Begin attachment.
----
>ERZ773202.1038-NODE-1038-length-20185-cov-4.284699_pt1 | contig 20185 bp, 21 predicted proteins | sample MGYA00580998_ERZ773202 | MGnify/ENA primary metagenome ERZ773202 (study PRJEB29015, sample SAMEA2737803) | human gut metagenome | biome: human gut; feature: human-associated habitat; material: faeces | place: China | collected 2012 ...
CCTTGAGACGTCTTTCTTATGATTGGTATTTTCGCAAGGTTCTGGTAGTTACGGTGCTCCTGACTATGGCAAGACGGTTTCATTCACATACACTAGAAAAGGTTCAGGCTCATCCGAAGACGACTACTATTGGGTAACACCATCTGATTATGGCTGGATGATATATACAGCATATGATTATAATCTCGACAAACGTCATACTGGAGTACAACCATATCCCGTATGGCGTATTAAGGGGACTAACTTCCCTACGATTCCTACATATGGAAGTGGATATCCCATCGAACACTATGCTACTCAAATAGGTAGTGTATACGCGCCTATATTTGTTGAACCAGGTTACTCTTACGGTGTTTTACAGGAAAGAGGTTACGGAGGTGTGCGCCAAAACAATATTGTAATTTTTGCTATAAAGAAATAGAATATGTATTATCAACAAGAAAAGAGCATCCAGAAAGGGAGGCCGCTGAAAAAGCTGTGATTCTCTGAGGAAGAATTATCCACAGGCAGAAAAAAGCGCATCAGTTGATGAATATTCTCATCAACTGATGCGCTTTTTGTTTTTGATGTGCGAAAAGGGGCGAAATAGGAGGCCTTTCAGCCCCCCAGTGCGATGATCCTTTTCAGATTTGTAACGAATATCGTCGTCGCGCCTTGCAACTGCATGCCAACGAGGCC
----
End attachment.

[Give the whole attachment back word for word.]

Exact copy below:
>ERZ773202.1038-NODE-1038-length-20185-cov-4.284699_pt1 | contig 20185 bp, 21 predicted proteins | sample MGYA00580998_ERZ773202 | MGnify/ENA primary metagenome ERZ773202 (study PRJEB29015, sample SAMEA2737803) | human gut metagenome | biome: human gut; feature: human-associated habitat; material: faeces | place: China | collected 2012 ...
CCTTGAGACGTCTTTCTTATGATTGGTATTTTCGCAAGGTTCTGGTAGTTACGGTGCTCCTGACTATGGCAAGACGGTTTCATTCACATACACTAGAAAAGGTTCAGGCTCATCCGAAGACGACTACTATTGGGTAACACCATCTGATTATGGCTGGATGATATATACAGCATATGATTATAATCTCGACAAACGTCATACTGGAGTACAACCATATCCCGTATGGCGTATTAAGGGGACTAACTTCCCTACGATTCCTACATATGGAAGTGGATATCCCATCGAACACTATGCTACTCAAATAGGTAGTGTATACGCGCCTATATTTGTTGAACCAGGTTACTCTTACGGTGTTTTACAGGAAAGAGGTTACGGAGGTGTGCGCCAAAACAATATTGTAATTTTTGCTATAAAGAAATAGAATATGTATTATCAACAAGAAAAGAGCATCCAGAAAGGGAGGCCGCTGAAAAAGCTGTGATTCTCTGAGGAAGAATTATCCACAGGCAGAAAAAAGCGCATCAGTTGATGAATATTCTCATCAACTGATGCGCTTTTTGTTTTTGATGTGCGAAAAGGGGCGAAATAGGAGGCCTTTCAGCCCCCCAGTGCGATGATCCTTTTCAGATTTGTAACGAATATCGTCGTCGCGCCTTGCAACTGCATGCCAACGAGGCC